Conversely, three quarters of those who haven’t eaten out in the past six months also haven’t been out to drink. Their life is home-centred. So eating and drinking are competing for the same leisure time, and for the younger market it’s becoming equally clear that they are blurring and becoming increasingly interchangeable. 

Those who eat out and drink out with the highest frequency are skewed strongly towards the under 35s, the highest income groups, and those living in London. 

Meanwhile, there is now a significant minority of people who do eat out but who don’t drink out. It equates to about one in six adults in our latest survey, a group skewed towards those on low incomes or unemployed, to the over 65s and/or the retired, and it’s also a more likely behaviour among those who are widowed. With growth forecast in the older single-living population, this represents a long-term challenge to the out-of-home drinking market. 

5 Occasions—the fast and the future
The evident growth of on-the-go eating, as we touched on earlier, has an impact on the nature and make-up of consumers’ eating out occasions. Already, the main market segments have a very different exposure to the “quick- bite-to-eat” opportunity. It is the most mentioned type of occasion in our BrandTrack survey for coffee/sandwich brands, and for QSR brands. 

In marked contrast it is the ninth most mentioned occasion type for pub restaurant brands, and it is ranked eighth for the restaurant brands. It’s been said that the future belongs to the fast, and as our data shows, not all our market segments start on the same place on the grid.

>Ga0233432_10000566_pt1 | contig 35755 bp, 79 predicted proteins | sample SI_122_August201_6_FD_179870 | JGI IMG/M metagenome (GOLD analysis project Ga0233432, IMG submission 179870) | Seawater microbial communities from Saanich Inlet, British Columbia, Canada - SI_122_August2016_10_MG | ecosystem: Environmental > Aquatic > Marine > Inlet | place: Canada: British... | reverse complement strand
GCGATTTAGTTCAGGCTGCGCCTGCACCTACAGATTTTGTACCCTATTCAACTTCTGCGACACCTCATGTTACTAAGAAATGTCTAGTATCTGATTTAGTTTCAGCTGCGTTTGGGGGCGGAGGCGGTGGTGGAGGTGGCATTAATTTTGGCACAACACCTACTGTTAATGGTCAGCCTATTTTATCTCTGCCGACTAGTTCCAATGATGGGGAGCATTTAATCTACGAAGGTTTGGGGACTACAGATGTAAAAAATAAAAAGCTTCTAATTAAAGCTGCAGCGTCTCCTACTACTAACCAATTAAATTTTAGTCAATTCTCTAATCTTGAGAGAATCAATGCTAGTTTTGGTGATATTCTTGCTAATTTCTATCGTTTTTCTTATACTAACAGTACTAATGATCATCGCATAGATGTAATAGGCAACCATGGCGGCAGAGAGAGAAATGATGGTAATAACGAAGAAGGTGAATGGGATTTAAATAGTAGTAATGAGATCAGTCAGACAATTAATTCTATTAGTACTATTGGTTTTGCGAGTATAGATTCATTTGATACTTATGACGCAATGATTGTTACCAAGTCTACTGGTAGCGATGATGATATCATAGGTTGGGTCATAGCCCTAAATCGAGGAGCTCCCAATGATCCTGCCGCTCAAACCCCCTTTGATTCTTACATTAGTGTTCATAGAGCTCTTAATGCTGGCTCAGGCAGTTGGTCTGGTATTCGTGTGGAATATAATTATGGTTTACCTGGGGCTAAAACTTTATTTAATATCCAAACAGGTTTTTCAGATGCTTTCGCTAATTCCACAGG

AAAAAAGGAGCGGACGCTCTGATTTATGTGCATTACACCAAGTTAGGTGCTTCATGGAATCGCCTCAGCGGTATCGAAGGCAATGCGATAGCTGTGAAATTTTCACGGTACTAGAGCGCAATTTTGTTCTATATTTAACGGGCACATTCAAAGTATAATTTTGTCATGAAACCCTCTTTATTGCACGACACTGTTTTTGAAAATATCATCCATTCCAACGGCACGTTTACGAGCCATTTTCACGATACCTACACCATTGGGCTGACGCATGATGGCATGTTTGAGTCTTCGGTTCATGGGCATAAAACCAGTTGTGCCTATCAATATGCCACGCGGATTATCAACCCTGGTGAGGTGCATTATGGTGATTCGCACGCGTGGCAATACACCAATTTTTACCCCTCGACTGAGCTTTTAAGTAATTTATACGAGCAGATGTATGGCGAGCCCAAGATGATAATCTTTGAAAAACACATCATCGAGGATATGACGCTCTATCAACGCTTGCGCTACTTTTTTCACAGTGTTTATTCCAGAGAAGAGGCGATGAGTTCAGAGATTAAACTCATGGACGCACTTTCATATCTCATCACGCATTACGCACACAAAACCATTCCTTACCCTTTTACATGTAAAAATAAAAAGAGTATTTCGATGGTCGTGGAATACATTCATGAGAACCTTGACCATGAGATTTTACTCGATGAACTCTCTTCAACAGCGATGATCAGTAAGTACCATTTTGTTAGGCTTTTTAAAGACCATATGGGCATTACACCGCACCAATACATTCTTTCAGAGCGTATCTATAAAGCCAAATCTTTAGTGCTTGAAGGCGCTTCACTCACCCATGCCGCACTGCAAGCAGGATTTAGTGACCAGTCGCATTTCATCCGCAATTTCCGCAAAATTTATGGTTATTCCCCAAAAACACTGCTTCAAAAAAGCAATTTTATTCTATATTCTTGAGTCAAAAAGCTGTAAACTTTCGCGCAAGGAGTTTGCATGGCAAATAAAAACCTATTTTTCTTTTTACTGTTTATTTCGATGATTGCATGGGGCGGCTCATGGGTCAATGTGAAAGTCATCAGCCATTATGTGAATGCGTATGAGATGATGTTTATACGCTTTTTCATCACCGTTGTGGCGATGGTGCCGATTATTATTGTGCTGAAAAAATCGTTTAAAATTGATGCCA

A second key feature of our occasions data is the marked income and age differences in the relationship of pub restaurant and restaurant brands for the three main meal occasions with friends, family, and partner/ spouse. Younger and more affluent households show a greater propensity to use restaurants. As these generations age, this poses a challenge to pub dining brands. 

And in the more short-stay occasions, while out shopping and a quick bite to eat, there is a similar age and income shift in the balance of occasion usage between coffee/sandwich brands and the quick service sector. Older more affluent diners lean more towards the coffee/ sandwich segment. 

6 Channel choices
Not only does the occasion profile of each market channel differ, but so too does the relative significance of factors behind the brand choice. Here there are three broad distinctions in our data. Firstly for pub restaurant and high-street brands, value for money is the most commonly cited factor; secondly, for restaurants, food quality is most likely to be mentioned; and thirdly, for QSR and coffee/ sandwich brands, unsurprisingly location and convenience are the leading factors. 

We see a similar difference between restaurant and pub restaurant brands in their customer ratings—the former are generally better rated for food quality, the latter for value for money—although in no segment does one single choice factor dominate.